Home life is more or less officially wrecked for the week as this morning marks the beginning of three days of public school testing, the ISTEP (Indiana Statewide Testing for Educational Progress-Plus; I'm not sure what the plus is), and my wife goes from skilled and caring educator to warden at a juvenile detention center. We both know she will not be a happy camper. I've already planned on serving up her favorite foods and a fully-stocked bar.
Hey, stick around. Mitch Daniels will make an appearance shortly. Maybe he'll even cut a ribbon.
Indiana instituted statewide standardized testing, in stages, beginning more than a decade ago. We now test students in grades 3-10 yearly; the 10th grade test (the one my wife will be administering this week) is a Graduation Qualification Exam which must be passed before a student receives a diploma.
And as we all know, the Bush administration, proudly upholding the tradition of a political party which wanted to abolish the federal Department of Education as little as ten years ago, has added requirements via the Infinite Justice for Left Behind Children Act designed to prove that inner-city schools are failures right before we slash their funding, put the students in a lottery to attend schools run by the private sector, and call the whole thing off before it affects too many white people.
From most teachers' point of view, at least those I know or my wife talks to, testing is a sick joke, a waste of one week out of the school year, which takes far too long to get the results back to the teacher and offers little meaningful information once they do arrive. Of course, we're talking about the high school, pass-this-or-don't-graduate test. Elementary teachers may have a different perspective, but Indiana has the longest lag time in returning test scores in the nation, for some reason.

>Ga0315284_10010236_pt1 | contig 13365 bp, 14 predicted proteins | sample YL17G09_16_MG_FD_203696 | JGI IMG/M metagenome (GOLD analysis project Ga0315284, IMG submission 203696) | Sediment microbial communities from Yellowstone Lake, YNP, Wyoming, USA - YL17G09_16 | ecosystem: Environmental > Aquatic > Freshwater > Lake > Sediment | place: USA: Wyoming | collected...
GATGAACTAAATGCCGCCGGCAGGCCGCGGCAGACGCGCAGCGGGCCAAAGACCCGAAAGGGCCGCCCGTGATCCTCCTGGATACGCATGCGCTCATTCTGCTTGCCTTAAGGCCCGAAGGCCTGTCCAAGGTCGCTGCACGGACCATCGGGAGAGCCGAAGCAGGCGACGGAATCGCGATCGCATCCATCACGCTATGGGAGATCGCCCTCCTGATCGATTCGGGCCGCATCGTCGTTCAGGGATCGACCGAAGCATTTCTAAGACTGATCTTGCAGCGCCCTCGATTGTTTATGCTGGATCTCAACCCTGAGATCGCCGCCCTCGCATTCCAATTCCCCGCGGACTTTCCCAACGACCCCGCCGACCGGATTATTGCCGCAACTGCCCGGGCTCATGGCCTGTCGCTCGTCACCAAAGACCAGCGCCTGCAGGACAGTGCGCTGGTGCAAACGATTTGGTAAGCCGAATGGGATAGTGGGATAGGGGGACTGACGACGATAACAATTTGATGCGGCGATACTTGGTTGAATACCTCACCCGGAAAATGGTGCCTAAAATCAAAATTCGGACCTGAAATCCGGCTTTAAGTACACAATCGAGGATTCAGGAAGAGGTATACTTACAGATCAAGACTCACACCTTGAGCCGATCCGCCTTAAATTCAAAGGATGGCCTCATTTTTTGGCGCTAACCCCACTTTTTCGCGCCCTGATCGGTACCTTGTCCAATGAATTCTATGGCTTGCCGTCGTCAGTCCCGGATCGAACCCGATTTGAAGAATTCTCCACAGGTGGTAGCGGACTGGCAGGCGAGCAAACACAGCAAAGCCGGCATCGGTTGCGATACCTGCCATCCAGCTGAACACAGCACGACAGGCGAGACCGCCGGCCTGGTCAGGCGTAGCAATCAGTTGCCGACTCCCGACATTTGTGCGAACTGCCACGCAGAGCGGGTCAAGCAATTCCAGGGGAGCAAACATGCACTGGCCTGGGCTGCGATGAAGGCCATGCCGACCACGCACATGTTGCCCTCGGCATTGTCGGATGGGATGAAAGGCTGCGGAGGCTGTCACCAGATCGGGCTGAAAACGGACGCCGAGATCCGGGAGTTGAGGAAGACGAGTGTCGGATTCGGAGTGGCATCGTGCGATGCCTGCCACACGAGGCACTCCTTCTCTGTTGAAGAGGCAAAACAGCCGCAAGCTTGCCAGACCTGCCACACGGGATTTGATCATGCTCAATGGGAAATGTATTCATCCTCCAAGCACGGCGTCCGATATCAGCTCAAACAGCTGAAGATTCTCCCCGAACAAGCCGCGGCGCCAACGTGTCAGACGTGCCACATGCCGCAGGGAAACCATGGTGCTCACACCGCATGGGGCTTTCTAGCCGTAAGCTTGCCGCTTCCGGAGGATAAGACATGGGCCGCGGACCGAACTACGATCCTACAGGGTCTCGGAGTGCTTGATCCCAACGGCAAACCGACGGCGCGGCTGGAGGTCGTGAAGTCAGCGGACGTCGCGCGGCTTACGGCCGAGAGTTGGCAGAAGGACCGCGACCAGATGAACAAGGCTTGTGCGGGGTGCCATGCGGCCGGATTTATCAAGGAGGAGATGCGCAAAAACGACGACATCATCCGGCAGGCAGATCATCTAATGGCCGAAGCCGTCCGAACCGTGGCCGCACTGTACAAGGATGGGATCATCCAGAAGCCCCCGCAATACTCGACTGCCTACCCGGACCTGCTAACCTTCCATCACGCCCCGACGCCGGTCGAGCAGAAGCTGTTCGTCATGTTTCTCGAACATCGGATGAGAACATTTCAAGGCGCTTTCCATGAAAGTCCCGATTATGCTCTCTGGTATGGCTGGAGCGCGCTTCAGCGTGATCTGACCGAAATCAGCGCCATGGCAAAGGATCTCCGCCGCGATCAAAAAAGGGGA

Standardized testing used as a political weapon is a costly fraud which does a considerable amount of harm in the name of proving that public schools are "failing". It's a philosophically unsupportable position, but worse, it's a racially motivated one. We're still fighting integration under the guise of concern for underachieving students in the poorest school districts.
We've known since the Coleman Report in 1965 that the major determinant of scholastic performance is income and socio-economic level. If we want to improve academic achievement among our most disadvantaged citizens the place to start is by improving nutrition and providing health care, not by administering tests designed to slap a big red F on our inner-city schools. Now that our President has recognized the role of racism in the chasm between rich and poor, perhaps he'll turn that sharp legal mind back to education, which was once such a hot topic for him.